THE DEMONSTRATION of the importance of the content of solutes in the food of infants has introduced a new and important consideration in infant feeding. It is now apparent that a formula or diet satisfactory in all other respects may, under certain circumstances, be detrimental to the infant because of the excessive load of solutes presented to the kidney. Such circumstances include principally the feeding of unusually large amounts of electrolytes and protein to normal infants exposed to relatively high environmental temperatures for prolonged periods of time or to infants with renal insufficiency.
The purpose of the present communication is to consider whether any practical advantage is achieved by feeding a normal infant, in a normal environment, a formula containing fewer solutes or relatively more water than are contained in one composed of cow's milk and carbohydrate in the usual proportions, fed at a concentration of 150 ml/100 cal (20 cal/oz). From this point of view the question can be raised as to whether there is any advantage in feeding unusually dilute formulas to newborn infants.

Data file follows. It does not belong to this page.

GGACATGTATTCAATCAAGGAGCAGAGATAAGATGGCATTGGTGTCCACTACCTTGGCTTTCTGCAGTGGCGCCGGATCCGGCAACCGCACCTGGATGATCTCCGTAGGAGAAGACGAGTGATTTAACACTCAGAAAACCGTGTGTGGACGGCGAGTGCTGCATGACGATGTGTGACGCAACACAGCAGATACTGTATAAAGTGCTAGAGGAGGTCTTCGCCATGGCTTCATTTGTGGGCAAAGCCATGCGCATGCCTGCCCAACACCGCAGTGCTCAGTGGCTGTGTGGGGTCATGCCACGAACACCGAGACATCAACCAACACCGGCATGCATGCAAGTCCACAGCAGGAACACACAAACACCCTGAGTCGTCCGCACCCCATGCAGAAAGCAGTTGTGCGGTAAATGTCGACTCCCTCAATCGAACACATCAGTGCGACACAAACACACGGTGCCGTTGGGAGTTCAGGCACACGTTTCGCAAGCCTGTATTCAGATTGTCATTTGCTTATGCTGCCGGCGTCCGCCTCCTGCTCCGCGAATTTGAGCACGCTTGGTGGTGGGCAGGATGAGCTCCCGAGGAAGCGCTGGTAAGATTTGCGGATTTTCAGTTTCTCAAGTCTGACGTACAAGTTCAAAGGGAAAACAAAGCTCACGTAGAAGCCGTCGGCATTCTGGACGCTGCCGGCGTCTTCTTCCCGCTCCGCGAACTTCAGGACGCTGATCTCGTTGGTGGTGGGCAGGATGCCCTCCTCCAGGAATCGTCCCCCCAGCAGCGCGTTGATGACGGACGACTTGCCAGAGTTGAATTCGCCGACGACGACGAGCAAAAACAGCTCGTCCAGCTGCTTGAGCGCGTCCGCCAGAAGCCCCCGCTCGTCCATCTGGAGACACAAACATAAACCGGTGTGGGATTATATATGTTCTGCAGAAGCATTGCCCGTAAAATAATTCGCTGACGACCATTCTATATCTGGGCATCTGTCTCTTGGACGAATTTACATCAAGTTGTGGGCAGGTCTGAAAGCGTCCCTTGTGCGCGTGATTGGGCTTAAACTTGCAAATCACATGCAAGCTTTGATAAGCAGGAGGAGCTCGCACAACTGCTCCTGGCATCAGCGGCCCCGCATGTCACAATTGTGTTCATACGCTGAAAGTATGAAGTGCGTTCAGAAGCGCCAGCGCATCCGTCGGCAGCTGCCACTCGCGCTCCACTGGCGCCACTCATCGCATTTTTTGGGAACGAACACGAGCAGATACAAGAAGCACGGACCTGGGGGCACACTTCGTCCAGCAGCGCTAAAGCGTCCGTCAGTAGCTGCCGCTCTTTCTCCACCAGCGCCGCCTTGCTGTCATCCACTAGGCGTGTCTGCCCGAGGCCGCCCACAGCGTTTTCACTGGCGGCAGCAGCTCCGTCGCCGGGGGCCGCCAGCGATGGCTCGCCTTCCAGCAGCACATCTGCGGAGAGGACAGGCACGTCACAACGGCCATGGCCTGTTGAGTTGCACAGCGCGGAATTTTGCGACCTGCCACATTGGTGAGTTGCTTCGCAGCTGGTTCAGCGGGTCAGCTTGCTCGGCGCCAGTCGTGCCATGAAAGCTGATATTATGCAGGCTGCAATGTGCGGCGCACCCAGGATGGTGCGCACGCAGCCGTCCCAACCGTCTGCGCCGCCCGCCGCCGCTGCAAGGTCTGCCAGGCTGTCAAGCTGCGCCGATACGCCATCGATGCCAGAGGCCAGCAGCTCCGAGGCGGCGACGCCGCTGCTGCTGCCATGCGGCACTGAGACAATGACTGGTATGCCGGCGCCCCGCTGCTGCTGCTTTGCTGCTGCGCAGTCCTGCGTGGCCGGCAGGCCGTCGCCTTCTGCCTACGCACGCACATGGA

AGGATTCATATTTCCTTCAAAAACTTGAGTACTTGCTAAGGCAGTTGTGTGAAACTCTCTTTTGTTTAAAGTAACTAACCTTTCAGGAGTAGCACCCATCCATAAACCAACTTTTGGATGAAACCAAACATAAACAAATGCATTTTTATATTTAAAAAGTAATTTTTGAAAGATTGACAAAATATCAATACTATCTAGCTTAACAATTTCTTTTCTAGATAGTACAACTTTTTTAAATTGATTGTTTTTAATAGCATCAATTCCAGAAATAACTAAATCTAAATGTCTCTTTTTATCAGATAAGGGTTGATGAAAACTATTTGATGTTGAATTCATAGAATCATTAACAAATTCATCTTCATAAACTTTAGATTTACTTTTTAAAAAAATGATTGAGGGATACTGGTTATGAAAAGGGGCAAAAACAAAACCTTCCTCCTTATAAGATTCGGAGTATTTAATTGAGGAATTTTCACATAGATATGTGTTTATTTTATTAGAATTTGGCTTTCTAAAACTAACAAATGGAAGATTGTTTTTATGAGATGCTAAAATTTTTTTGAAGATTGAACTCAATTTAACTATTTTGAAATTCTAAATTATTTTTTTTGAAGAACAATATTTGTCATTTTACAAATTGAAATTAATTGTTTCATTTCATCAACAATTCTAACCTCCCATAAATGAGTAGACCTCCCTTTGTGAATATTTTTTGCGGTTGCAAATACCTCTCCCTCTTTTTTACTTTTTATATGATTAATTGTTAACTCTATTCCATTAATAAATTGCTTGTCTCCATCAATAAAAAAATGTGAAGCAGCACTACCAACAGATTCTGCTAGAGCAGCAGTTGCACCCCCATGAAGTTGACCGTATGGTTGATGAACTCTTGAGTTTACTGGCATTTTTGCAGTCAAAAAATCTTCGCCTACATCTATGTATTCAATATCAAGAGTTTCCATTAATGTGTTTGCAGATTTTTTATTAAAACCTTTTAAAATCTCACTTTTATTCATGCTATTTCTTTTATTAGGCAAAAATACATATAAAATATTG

Origin of the Renal Solute Load
The load of solutes requiring excretion by the kidneys is derived almost entirely from the protein and electrolyte in the diet. In Table I the content of nitrogen and electrolytes is listed for human and cow's milk. Also given in the table are calculated values for the approximate quantity of solutes requiring excretion by the kidney. It will be noted that an infant receiving 133 cal/kg from human milk would be required to excrete 14.0 m0sm/kg/day while an infant receiving 133 cal/kg from whole cow's milk without added carbohydrate would be required to excrete 60.9 m0sm/ kg/day. Furthermore, it is apparent that an infant receiving two-thirds of the calories from cow's milk and one-third from added carbohydrate would need to excrete only two-thirds the quantity of solutes excreted by the infant fed cow's milk without added carbohydrate (2/3 X 60.9 = 42.7 m0sm/kg/day).
- Copyright © 1957 by the American Academy of Pediatrics